Travellers visiting tropical and developing countries can present to Emergency Departments (EDs) with health problems upon their return. Illness in the returned traveller may be due to rare or tropical infections not commonly seen in Australia, but may also be unrelated to travel and as a result of a common local pathogen.
On this page
Complete travel history
Pre-travel health planning: immunisations, adherence to malaria chemoprophylaxis
Dates and places visited, including travel to rural areas.
What infections are possible given the destination(s)? Visit the Center for Disease Control and Prevention for a comprehensive list.
Types of accommodation: hotel, budget
Insect precautions taken (such as repellent, bed nets)
Source of drinking water
Ingestion of raw meat or seafood or unpasteurized dairy products
Insect or arthropod bites (such as spiders, lice, centipedes, flies)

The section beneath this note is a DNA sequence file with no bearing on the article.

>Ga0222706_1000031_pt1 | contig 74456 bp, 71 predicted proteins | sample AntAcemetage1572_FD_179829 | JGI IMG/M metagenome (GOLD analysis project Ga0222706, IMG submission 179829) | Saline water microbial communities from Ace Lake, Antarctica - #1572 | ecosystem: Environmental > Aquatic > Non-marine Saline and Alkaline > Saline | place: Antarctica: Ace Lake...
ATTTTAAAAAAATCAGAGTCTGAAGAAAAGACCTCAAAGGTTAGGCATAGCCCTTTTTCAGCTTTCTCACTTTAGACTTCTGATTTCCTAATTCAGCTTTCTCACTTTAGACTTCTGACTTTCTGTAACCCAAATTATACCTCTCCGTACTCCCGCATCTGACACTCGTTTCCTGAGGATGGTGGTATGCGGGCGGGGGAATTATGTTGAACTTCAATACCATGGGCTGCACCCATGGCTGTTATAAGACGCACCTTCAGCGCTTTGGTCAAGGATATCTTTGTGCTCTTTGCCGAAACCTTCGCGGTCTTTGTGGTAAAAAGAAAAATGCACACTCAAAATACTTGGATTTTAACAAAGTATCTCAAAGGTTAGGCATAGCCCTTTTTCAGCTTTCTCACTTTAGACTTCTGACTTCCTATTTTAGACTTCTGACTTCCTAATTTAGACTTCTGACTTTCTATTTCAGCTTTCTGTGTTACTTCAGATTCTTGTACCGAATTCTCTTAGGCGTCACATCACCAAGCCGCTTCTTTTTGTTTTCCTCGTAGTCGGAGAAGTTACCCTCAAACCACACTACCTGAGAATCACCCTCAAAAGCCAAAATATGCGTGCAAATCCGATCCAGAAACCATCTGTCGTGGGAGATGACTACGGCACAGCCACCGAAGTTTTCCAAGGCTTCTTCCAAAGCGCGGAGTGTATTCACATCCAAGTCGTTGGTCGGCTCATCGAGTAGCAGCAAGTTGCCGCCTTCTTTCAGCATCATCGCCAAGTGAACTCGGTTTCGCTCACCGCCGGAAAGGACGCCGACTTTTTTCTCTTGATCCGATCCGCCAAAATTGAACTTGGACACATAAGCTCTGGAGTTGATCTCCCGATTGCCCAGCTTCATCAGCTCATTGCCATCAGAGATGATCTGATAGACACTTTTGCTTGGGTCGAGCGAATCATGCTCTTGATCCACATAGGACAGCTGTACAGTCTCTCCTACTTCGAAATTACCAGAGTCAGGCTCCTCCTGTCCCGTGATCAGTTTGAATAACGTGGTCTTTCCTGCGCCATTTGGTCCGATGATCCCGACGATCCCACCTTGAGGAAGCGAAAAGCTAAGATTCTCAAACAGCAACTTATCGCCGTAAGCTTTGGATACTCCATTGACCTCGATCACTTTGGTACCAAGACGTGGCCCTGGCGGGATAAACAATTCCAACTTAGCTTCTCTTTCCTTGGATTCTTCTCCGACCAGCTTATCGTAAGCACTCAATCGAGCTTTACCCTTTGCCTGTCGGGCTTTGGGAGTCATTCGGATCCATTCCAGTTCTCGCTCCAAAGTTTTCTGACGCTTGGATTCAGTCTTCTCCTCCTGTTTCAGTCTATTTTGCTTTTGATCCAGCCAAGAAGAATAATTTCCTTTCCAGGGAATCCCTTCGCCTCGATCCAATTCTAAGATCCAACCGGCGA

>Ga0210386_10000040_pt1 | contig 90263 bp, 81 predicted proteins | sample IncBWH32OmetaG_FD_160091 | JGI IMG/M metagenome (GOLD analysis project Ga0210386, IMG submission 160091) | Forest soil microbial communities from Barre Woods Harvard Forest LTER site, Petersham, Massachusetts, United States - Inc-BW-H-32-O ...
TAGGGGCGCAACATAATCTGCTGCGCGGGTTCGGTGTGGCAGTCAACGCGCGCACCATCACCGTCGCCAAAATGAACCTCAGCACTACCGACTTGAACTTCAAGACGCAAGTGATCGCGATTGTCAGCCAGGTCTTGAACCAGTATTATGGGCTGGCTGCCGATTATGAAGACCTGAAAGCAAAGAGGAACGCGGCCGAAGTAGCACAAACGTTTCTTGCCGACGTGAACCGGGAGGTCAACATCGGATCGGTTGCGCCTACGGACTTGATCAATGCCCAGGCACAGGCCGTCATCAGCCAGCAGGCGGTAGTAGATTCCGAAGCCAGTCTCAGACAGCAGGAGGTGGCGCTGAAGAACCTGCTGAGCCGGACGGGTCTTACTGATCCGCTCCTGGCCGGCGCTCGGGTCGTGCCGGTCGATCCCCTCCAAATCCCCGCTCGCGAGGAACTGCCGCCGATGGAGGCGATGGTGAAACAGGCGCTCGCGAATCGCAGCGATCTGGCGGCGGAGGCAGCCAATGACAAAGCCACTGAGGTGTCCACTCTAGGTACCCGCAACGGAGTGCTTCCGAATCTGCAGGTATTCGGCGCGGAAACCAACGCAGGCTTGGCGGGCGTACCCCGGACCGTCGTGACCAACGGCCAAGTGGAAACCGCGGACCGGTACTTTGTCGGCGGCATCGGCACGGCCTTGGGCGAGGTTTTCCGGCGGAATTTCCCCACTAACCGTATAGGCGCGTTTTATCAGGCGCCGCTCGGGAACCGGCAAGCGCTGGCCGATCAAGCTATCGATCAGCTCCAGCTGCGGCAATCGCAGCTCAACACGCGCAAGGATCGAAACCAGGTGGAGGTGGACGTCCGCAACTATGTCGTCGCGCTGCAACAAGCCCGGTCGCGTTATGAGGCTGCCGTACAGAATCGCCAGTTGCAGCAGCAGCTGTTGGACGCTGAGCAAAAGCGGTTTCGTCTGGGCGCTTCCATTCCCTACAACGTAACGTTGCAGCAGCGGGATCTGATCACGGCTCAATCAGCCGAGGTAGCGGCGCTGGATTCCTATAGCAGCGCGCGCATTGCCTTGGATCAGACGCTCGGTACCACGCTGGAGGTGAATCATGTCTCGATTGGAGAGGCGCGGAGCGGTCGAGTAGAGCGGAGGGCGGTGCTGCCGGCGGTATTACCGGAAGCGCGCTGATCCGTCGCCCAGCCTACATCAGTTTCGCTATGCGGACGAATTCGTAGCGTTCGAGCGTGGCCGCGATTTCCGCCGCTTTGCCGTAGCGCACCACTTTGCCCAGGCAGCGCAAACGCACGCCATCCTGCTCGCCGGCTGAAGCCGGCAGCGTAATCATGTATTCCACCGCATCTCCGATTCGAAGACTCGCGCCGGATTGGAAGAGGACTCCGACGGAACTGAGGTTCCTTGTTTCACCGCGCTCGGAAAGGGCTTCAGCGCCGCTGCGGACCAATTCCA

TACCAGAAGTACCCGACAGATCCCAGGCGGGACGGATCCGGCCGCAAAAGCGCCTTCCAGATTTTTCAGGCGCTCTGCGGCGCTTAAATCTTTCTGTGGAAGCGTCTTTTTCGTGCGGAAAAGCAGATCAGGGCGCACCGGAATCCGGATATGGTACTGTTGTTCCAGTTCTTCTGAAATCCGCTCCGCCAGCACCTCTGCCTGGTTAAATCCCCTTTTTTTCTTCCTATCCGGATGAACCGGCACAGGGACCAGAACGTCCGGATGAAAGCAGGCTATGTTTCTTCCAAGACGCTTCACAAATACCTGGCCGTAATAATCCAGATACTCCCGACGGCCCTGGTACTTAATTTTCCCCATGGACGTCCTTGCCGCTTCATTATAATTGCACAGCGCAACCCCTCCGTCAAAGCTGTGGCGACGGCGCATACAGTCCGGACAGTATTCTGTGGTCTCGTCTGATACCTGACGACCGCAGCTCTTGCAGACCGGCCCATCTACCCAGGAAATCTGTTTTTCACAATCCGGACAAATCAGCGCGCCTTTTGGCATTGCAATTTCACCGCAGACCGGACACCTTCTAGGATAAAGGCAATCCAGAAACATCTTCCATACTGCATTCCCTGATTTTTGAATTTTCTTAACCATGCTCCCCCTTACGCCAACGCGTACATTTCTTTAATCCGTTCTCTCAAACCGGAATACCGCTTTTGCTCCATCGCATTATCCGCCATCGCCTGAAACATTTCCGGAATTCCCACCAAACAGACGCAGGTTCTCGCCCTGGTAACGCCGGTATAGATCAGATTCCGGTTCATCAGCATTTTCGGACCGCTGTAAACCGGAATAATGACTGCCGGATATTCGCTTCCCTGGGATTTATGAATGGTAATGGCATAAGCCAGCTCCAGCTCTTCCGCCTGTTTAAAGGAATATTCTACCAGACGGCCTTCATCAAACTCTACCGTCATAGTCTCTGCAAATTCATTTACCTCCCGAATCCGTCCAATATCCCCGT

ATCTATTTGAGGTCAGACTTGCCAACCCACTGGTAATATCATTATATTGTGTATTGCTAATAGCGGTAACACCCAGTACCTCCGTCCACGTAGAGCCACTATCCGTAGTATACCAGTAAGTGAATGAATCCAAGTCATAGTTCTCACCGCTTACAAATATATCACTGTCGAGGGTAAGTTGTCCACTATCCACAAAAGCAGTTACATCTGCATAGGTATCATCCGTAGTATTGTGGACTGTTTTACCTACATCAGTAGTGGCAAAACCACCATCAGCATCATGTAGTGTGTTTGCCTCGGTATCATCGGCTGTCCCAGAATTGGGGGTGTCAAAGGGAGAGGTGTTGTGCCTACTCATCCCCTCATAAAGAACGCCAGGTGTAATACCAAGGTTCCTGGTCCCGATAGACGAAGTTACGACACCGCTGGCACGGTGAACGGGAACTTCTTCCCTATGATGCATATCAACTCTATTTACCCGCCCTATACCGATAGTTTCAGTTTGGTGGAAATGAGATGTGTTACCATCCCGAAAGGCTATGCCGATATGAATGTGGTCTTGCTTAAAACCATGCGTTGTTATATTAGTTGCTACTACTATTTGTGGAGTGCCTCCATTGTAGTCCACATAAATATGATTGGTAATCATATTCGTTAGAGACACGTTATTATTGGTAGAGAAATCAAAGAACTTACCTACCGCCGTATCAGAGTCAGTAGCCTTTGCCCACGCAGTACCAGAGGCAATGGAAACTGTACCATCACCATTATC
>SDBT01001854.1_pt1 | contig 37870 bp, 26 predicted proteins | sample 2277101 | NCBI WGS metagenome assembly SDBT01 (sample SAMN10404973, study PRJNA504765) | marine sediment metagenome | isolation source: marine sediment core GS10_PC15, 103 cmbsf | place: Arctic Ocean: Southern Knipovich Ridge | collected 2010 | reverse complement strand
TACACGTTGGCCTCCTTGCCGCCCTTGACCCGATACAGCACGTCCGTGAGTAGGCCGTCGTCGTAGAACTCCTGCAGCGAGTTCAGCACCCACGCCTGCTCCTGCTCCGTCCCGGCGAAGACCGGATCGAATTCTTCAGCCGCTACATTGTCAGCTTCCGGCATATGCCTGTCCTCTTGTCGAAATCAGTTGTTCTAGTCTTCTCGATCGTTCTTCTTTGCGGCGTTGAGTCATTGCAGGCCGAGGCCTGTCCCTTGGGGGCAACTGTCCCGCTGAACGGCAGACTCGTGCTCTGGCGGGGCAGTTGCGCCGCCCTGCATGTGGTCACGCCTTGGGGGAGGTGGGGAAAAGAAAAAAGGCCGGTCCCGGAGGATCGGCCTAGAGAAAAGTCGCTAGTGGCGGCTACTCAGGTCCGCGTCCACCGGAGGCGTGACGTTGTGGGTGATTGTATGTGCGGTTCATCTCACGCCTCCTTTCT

Freshwater exposure (such as swimming, rafting)
Animal bites and scratches
Body fluid exposure (such as tattoos, sexual activity)
Medical care while overseas (such as injections, transfusions).
History of presenting symptoms
Timing of onset of symptoms in relation to travel.
What is the incubation period of possible infections? Click here for a table of common infections.
Past medical history and medications.
Key examination findings which may indicate specific causes include:
Rashes, eg. Rose spots (typhoid), macular-maculopapular (dengue)
Purpura / petechiae (meningococcal)
Findings that should prompt urgent attention include haemorrhage, purpuric rash, neurologic impairment and acute respiratory distress.